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Thread: New rig984 days old

  1. #1
    purple headed ppl eater prod's Avatar
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    New rig

    Hey guys, been a while, but Ive wandered back in here.
    I havent put together a nice machine in a few years now, figure I better do it now before I forget how.

    This is what I have so far, got a great deal on the mobo/cpu combo, thats what got me goin again.
    More parts to come.


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    Hell's Very Own Grogan's Avatar
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    Hi Prod, nice to see you again. Good luck on the new build!

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    PooliiteeCally Derisive Bastage BitBender's Avatar
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    Hi Prod - Good to see you!

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    Posting Deity Bad Haircut's Avatar
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    That avatar made me LOL. It's a deadringer.

    Nice start for a build.

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    sugar n spikes floppybootstomp's Avatar
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    Hiya prod, promising start to a build you have there - good luck

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    welcome back Prod!

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    Hi Prod, great to see you again, definitely a good start for a new rig. How about a new thread to let us know what's been going on for you in real life?

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    purple headed ppl eater prod's Avatar
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    ok im up and running now. I took the upgraded hard drive, power supply, video card and tv tuner out of the older machine. I hoped to keep it running as a secondary cruncher, but after a few hours it died on me. Looks like maybe a popped capacitor near the cpu. Odd timing, ah well.
    Threw together the new machine and loaded win7-64.
    It seems to be running ok so far at stock speeds, but gets unstable if I clock the ram from 1333 to 1600, which it should be able to handle.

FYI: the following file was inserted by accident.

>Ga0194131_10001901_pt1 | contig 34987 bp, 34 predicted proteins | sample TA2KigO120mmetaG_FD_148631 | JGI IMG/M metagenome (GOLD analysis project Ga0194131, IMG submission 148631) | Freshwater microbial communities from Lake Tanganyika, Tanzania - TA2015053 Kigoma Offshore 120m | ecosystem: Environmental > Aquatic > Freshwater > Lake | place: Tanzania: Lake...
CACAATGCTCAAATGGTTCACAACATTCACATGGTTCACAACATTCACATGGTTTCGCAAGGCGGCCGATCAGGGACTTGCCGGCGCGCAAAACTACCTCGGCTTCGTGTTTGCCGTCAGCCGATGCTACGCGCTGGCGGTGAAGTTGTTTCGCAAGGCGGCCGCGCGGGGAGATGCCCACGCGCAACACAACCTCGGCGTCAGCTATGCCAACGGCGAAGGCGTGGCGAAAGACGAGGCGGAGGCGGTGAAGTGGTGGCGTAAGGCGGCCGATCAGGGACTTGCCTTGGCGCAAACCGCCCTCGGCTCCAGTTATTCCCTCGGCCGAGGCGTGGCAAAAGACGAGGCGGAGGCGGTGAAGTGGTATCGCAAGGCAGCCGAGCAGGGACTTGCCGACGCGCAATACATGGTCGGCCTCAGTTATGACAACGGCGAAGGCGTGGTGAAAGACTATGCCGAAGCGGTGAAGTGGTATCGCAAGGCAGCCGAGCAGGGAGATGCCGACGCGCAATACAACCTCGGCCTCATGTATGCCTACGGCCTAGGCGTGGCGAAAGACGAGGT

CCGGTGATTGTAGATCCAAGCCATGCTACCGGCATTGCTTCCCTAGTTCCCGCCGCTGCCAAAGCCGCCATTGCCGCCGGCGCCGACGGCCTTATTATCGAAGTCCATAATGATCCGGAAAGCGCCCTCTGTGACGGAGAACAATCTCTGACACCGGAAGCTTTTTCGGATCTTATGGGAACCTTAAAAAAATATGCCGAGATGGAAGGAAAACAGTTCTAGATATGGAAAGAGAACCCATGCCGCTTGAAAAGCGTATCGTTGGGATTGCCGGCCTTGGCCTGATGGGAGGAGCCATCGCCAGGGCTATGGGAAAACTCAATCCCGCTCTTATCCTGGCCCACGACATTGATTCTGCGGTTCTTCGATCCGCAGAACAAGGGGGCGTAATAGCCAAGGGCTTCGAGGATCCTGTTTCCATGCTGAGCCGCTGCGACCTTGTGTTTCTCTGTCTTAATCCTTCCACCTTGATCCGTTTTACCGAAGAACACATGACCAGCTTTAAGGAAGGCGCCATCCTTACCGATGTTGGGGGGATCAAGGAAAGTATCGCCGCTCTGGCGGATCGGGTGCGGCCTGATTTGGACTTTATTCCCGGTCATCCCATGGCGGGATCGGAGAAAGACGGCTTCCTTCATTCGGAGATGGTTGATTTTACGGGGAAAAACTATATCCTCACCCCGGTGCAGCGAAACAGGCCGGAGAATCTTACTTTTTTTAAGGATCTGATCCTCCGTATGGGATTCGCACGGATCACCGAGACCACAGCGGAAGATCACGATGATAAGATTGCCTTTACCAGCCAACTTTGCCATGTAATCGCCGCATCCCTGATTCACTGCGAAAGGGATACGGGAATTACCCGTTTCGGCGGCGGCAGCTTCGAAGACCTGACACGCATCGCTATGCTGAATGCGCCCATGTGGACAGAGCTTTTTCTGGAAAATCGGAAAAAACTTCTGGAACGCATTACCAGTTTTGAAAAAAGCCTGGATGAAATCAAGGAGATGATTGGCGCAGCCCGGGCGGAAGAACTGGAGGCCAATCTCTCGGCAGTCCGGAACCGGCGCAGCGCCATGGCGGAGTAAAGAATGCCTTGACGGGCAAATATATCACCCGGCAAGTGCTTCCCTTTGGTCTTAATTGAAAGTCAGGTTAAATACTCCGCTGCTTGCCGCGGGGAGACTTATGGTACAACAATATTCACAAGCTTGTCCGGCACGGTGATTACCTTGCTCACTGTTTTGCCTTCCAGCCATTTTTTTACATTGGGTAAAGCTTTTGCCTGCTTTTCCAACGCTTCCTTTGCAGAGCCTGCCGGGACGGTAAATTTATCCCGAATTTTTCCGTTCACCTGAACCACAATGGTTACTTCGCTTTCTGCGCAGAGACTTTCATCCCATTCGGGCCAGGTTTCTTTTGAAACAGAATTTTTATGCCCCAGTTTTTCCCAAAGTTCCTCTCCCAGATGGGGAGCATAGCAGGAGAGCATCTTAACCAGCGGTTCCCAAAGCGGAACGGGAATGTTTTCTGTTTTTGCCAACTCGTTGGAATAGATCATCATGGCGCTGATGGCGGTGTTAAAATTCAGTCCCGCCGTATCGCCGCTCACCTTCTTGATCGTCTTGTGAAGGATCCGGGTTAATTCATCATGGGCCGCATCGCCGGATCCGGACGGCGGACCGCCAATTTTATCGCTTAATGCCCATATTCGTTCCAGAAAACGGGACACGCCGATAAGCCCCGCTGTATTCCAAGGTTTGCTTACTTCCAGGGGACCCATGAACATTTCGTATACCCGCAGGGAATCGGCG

I just loaded boinc on it and my max core temps are all 78c-80c with stock intel cooler, seems high no? I dont want to start overclocking from there.
    Anyone know if thats normal for this setup?

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    No, 80C is not normal. Core temp sensors aren't really calibrated though... it may not really be that hot. Many claim that the DTS is more accurate but I don't think they know what the word means. It is certainly more precise (being a Digital Thermal Sensor) but fat lot of good that does you without known baseline values. (e.g. it does no good for me to read the delta from the register and measure 71.097562 degrees when that value is garbage in the first place. That's not accuracy)

    What does your motherboard's thermal diode CPU sensor say? (The one that the bios and fan control uses etc.) It won't be that accurate (losses along the way), or precise but at least it's calibrated for the range of temperatures it's meant for.

    My i7's core temps will show in the high 70's sometimes if I've got all 8 CPU threads blazing during a big compile job, but the CPU sensor on the motherboard is only reading 60 or 61C at that time, and the fan speed gets increased to 2000 rpm and it stays stable there. It also cools down very quickly when activity is reduced even intermittently. (so I know the cooler is working)

    The DTS in the cores are meant for one thing and one thing only. To determine when the maximum temperature is reached (usually 100C for most models, some 85C, some 105C) so the CPU can shut itself off. That doesn't mean it's not harmful to run up to 100C, just that it's the absolute emergency shutdown value. Intel released specs so that sensor could be accessed, but using it to read degrees in that range (e.g. 30 to 105C) is unintended use. The ONLY known calibration is that maximum value (Tjmax) and everything else is calculated from a delta and is irrelevant (to Intel). In fact before Nehalem, core temp programs had to make an educated GUESS at what Tjmax is. (With newer Intel CPUs, the known value is stored in a register)

    You definitely need a better cooler than stock if you are going to overclock though. But you know that.

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    Slightly unbalanced Dark Angel's Avatar
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    Temps like that are not unheard of for some people running 100%/24/7 but I prefer to see things in the 40-50C range. Even a stock cooler should be able to give a better loaded temperature than what you got there. What thermal compound are you running and how did you apply it? Things are a bit different now with the newer high viscosity pastes than with the old runny gear.
    Power is something that should be given to those who need it to serve and withheld from those who seek it to rule.

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    purple headed ppl eater prod's Avatar
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    the stock heatsink had a reddish compound preapplied. I have some arctic silver around here somewhere, but that stuff dries out over time.